Inward Being and Outward Identity: The Orthodox Churches in the 21st Century
John A. Jillions (Ed.)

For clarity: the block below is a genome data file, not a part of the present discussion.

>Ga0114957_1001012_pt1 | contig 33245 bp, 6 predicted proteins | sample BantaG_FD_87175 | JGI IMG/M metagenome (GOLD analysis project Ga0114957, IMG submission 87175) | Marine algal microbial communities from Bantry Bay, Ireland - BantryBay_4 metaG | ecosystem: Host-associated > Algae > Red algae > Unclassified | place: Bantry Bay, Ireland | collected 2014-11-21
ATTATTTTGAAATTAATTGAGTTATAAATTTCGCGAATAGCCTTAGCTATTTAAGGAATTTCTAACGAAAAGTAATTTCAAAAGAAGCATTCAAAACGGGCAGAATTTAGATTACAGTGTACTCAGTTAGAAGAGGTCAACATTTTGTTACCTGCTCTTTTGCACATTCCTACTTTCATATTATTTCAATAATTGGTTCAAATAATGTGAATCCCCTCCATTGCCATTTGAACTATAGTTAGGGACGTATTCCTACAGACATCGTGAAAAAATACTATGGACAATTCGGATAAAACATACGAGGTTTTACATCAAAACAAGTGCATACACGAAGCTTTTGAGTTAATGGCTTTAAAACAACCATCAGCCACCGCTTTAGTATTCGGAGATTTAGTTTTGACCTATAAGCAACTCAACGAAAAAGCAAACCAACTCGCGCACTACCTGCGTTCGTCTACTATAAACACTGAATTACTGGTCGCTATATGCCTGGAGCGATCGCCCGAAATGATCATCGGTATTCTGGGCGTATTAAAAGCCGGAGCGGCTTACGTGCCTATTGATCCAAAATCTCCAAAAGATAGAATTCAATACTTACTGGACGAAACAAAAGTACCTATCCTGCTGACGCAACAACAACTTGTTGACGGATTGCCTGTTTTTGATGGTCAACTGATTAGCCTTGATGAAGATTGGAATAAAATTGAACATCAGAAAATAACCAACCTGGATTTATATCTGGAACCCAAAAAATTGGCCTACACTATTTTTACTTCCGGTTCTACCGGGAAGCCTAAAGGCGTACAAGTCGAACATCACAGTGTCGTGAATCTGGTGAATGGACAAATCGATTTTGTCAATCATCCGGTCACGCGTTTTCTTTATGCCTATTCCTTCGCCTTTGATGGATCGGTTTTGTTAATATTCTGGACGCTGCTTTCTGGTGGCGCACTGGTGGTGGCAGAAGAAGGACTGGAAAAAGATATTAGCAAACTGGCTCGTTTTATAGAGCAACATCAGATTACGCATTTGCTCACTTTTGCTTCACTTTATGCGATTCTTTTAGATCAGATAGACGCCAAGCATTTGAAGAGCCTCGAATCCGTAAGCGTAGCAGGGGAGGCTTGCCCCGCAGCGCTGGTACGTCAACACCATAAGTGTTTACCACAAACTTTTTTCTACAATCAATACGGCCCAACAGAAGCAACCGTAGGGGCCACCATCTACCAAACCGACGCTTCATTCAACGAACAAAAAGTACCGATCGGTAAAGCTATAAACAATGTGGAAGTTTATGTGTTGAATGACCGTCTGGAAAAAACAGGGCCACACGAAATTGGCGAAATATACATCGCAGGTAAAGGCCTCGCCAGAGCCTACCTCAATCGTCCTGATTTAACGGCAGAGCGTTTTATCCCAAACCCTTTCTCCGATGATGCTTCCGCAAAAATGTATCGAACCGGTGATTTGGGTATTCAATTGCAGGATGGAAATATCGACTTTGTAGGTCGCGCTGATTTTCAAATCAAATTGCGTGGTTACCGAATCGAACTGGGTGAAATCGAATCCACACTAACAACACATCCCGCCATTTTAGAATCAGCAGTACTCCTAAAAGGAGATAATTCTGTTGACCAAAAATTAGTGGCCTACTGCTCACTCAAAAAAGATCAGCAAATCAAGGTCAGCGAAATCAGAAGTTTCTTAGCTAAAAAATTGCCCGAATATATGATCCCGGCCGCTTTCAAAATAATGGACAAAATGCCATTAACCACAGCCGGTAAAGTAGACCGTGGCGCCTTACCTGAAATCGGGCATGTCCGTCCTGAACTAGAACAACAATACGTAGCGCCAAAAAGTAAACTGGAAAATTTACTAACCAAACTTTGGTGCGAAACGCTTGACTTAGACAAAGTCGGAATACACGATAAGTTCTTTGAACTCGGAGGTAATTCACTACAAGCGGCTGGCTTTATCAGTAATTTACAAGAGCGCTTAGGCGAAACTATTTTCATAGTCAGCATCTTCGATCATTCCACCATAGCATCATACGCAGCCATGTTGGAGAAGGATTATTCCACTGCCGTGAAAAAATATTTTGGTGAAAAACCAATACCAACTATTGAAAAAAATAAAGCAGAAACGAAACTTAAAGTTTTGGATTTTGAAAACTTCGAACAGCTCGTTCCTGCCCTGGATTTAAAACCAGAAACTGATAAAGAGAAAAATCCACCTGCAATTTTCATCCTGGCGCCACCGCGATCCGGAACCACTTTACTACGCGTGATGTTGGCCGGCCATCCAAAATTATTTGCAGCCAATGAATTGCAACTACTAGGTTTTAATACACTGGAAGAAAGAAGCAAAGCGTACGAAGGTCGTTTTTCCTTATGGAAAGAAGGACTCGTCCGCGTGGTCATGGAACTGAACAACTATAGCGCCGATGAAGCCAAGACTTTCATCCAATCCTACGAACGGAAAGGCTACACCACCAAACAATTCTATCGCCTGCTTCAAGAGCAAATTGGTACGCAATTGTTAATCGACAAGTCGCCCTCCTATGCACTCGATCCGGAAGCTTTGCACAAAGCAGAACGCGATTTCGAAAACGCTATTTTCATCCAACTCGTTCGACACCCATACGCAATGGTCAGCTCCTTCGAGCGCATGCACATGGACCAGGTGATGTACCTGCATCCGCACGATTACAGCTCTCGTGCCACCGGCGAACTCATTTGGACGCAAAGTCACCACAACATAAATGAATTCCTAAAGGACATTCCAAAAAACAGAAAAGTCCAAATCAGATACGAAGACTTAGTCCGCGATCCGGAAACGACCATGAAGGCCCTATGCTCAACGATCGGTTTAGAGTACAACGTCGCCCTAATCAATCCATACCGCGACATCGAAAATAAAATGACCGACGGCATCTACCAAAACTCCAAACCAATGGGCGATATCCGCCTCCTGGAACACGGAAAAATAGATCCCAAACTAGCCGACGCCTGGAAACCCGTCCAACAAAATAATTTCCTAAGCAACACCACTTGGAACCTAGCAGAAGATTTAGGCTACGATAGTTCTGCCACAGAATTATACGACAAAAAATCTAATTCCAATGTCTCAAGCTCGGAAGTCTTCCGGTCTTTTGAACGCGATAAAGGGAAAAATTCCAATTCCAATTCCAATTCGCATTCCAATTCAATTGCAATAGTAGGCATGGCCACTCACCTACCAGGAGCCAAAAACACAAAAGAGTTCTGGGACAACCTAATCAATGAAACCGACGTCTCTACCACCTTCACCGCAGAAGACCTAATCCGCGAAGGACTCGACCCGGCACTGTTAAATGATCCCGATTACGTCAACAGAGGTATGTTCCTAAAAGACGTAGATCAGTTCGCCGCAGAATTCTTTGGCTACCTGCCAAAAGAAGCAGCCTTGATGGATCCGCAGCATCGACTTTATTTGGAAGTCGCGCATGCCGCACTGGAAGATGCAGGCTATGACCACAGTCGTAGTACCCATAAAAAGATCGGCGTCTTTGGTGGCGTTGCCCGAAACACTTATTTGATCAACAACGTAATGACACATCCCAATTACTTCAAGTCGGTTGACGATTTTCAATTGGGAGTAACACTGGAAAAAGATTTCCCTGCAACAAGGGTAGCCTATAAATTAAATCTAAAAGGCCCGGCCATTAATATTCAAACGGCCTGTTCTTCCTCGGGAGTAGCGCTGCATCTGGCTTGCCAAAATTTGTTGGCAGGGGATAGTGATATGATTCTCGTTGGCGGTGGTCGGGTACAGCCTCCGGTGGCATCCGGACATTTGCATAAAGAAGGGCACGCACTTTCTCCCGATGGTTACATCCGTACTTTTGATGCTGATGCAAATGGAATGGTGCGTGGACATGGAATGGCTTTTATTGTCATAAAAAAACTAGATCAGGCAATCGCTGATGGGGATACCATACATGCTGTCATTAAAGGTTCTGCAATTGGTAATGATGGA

The articles in this collection go well beyond introductions to look deeply at key dimensions of faith, theology, philosophy, liturgy, scripture, spiritual life and thinking on ecology and sexuality that together give a highly textured picture of the Orthodox Churches in the 21st century. The collapse of the Soviet Union has seen the Orthodox Church in Eastern Europe emerge from persecution to rebuild the infrastructure of churches, monasteries and social services and become a powerful cultural force. In contrast, Orthodox Christians in the Middle East and elsewhere are often caught in war, sectarian violence, duress and persecution. Meanwhile, in Western Europe, the Americas, Australia, parts of sub-Saharan Africa and other regions outside its traditional homelands Orthodox Christianity is taking hold as a distinct minority religion and attracting a steady stream of converts. But the faith is also struggling for its identity in cultural environments sometimes hostile to traditional Christianity. How are these churches engaged with secular society, other religions and other Christian churches? How well are Orthodox Churches listening and responding to the changing cultures they are living in? These are some of the fundamental questions being addressed here both theoretically and in case studies.